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Materials (Basel). 2016 Jan 4;9(1). pii: E24. doi: 10.3390/ma9010024.

Preparation and Characterization of Inorganic PCM Microcapsules by Fluidized Bed Method.

Author information

1
Department of Chemical Engineering and Mineral Processing and Center for Advanced Study of Lithium and Industrial Minerals (CELiMIN), University of Antofagasta, Av. Universidad de Antofagasta 02800, Campus Coloso, Antofagasta 127300, Chile. svetlana.ushak@uantof.cl.
2
Solar Energy Research Center (SERC-Chile), Av Tupper 2007, Piso 4, Santiago 8370451, Chile. svetlana.ushak@uantof.cl.
3
Department of Chemical Engineering and Mineral Processing and Center for Advanced Study of Lithium and Industrial Minerals (CELiMIN), University of Antofagasta, Av. Universidad de Antofagasta 02800, Campus Coloso, Antofagasta 127300, Chile. mjudith.cruz@uantof.cl.
4
GREA Innovació Concurrent, Edifici CREA, Universitat de Lleida, Pere de Cabrera s/n, Lleida 25001, Spain. lcabeza@diei.udl.cat.
5
Department of Chemical Engineering and Mineral Processing and Center for Advanced Study of Lithium and Industrial Minerals (CELiMIN), University of Antofagasta, Av. Universidad de Antofagasta 02800, Campus Coloso, Antofagasta 127300, Chile. mario.grageda@uantof.cl.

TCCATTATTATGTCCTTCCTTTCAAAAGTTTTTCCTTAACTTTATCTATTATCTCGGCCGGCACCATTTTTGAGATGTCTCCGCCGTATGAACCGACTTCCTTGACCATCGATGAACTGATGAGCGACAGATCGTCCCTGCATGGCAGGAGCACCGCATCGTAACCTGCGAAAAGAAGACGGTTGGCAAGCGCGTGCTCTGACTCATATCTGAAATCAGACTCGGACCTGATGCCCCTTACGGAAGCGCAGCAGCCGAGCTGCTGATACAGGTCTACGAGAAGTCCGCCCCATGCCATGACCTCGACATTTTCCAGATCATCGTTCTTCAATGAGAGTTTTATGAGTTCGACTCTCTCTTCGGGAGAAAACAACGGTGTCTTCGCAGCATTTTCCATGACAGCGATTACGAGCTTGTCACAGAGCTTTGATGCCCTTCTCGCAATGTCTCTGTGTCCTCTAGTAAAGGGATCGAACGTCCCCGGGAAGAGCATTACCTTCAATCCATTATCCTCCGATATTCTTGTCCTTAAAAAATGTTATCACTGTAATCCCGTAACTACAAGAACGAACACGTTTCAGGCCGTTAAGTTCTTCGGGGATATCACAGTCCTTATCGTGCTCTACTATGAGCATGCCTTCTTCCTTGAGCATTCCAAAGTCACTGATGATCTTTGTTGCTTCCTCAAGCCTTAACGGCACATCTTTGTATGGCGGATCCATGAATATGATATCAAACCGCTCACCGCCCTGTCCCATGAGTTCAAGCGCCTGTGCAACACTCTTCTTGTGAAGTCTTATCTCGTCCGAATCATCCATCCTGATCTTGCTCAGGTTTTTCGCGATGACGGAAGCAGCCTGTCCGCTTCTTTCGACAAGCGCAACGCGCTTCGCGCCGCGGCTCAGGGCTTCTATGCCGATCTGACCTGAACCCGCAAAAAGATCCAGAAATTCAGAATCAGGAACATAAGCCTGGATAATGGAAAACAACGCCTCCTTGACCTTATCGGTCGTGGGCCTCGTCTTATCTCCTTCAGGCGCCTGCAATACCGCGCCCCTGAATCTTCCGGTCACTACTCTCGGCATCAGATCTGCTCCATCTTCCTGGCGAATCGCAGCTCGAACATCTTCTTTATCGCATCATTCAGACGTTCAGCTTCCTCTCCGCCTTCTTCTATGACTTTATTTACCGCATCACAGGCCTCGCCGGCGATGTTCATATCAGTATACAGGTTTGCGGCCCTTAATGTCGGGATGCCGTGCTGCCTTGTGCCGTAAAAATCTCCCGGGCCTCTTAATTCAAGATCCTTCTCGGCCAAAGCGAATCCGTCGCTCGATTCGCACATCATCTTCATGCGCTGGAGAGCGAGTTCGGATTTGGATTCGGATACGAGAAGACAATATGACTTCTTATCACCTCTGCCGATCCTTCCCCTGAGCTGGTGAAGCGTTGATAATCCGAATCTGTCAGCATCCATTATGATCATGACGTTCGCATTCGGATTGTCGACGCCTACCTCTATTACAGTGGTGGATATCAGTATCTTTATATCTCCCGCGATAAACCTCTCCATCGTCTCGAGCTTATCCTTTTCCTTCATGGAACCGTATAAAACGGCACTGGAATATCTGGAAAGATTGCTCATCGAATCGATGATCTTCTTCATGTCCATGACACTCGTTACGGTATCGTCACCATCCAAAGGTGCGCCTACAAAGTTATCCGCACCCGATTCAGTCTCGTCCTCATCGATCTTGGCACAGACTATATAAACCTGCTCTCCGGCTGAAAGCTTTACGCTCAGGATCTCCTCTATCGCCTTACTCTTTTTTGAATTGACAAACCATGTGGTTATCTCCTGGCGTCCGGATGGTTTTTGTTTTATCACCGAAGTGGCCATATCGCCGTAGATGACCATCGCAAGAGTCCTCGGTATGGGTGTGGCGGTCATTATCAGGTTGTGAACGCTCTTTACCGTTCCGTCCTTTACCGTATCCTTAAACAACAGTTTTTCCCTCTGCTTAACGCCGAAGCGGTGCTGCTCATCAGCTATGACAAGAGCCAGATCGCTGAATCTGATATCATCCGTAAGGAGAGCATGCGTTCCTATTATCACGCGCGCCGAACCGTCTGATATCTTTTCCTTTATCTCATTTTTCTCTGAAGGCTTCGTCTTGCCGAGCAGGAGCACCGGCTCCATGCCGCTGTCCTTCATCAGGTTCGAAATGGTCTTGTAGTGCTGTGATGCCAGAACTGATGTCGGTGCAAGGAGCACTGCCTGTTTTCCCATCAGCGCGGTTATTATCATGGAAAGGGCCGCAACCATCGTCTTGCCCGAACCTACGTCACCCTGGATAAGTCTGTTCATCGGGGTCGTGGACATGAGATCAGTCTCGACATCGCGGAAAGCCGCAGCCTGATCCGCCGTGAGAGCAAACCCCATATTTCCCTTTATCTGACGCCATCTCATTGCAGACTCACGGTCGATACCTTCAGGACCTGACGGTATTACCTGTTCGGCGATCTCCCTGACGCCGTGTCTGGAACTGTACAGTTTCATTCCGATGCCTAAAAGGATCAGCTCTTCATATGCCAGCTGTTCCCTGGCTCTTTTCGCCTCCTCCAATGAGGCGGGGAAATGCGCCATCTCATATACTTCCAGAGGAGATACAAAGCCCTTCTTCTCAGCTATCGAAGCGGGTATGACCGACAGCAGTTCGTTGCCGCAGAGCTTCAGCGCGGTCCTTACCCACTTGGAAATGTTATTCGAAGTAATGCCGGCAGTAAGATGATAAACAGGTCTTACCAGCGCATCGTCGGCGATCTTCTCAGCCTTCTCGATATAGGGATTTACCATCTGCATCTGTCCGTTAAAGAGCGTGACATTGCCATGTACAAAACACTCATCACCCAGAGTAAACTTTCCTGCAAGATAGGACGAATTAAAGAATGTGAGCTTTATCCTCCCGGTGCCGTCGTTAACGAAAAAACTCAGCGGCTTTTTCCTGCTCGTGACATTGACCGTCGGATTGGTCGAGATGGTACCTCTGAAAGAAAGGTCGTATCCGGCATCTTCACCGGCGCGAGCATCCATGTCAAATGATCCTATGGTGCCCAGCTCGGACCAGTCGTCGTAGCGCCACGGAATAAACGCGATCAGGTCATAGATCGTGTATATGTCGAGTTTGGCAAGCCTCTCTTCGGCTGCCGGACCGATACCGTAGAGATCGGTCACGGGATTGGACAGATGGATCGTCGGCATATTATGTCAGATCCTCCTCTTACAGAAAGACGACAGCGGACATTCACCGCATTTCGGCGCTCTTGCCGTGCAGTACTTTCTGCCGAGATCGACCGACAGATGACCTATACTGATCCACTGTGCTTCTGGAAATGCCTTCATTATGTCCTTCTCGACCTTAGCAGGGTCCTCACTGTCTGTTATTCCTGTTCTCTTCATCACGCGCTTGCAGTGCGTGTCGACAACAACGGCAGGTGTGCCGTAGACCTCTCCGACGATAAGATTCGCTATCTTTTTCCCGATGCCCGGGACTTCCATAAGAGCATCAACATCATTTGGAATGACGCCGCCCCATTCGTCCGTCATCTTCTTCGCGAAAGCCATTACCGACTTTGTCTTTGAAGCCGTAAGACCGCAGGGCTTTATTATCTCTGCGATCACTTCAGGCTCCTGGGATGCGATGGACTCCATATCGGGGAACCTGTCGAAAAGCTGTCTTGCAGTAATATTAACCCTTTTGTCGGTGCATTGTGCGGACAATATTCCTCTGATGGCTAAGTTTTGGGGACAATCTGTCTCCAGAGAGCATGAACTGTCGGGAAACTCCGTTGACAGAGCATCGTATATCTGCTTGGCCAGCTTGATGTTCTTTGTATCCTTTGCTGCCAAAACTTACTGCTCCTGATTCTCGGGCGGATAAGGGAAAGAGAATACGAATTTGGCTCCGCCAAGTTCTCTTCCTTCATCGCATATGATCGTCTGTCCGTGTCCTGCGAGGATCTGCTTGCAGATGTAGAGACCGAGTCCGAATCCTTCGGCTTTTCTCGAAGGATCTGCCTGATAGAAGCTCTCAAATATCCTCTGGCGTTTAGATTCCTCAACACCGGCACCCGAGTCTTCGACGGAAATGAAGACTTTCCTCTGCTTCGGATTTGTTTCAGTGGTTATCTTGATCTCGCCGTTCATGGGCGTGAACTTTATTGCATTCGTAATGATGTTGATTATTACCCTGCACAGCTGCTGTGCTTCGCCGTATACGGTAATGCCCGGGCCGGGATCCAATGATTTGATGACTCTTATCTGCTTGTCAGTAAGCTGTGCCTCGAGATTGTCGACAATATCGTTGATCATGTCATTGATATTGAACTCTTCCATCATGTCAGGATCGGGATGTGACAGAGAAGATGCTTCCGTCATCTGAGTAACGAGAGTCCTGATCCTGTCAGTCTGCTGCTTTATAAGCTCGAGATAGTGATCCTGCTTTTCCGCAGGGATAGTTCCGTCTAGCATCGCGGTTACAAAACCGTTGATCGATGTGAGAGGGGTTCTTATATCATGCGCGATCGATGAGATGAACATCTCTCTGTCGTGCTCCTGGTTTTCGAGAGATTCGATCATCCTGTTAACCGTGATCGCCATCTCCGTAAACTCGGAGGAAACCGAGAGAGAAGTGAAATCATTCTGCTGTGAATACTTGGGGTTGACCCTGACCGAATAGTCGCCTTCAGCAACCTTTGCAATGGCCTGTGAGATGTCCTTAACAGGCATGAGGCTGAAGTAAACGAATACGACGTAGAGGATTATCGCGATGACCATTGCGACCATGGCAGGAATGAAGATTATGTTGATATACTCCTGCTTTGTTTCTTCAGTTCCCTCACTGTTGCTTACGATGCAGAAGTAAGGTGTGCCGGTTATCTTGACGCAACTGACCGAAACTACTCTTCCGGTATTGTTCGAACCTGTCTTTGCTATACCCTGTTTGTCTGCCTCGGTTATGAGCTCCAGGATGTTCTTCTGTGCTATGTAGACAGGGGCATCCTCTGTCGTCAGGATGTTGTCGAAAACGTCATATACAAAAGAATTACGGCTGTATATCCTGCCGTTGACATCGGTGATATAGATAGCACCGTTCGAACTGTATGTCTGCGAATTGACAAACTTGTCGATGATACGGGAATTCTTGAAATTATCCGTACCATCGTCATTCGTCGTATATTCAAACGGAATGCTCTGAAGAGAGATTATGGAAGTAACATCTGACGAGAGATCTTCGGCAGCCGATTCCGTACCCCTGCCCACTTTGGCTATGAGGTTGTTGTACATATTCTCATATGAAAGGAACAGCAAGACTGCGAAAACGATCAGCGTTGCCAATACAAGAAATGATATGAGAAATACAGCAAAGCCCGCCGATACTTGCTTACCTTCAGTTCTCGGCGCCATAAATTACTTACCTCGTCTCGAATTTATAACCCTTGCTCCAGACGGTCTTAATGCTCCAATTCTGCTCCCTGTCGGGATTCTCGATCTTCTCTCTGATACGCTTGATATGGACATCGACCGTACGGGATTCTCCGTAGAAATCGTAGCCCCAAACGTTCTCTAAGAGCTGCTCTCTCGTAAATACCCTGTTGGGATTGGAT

6
Solar Energy Research Center (SERC-Chile), Av Tupper 2007, Piso 4, Santiago 8370451, Chile. mario.grageda@uantof.cl.

Abstract

The literature shows that inorganic phase change materials (PCM) have been very seldom microencapsulated, so this study aims to contribute to filling this research gap. Bischofite, a by-product from the non-metallic industry identified as having good potential to be used as inorganic PCM, was microencapsulated by means of a fluidized bed method with acrylic as polymer and chloroform as solvent, after compatibility studies of both several solvents and several polymers. The formation of bischofite and pure MgCl₂·6H₂O microcapsules was investigated and analyzed. Results showed an efficiency in microencapsulation of 95% could be achieved when using 2 min of fluidization time and 2 kg/h of atomization flow. The final microcapsules had excellent melting temperatures and enthalpy compared to the original PCM, 104.6 °C and 95 J/g for bischofite, and 95.3 and 118.3 for MgCl₂·6H₂O.

KEYWORDS:

MgCl2·6H2O; bischofite; fluidization; inorganic; microencapsulation; phase change material

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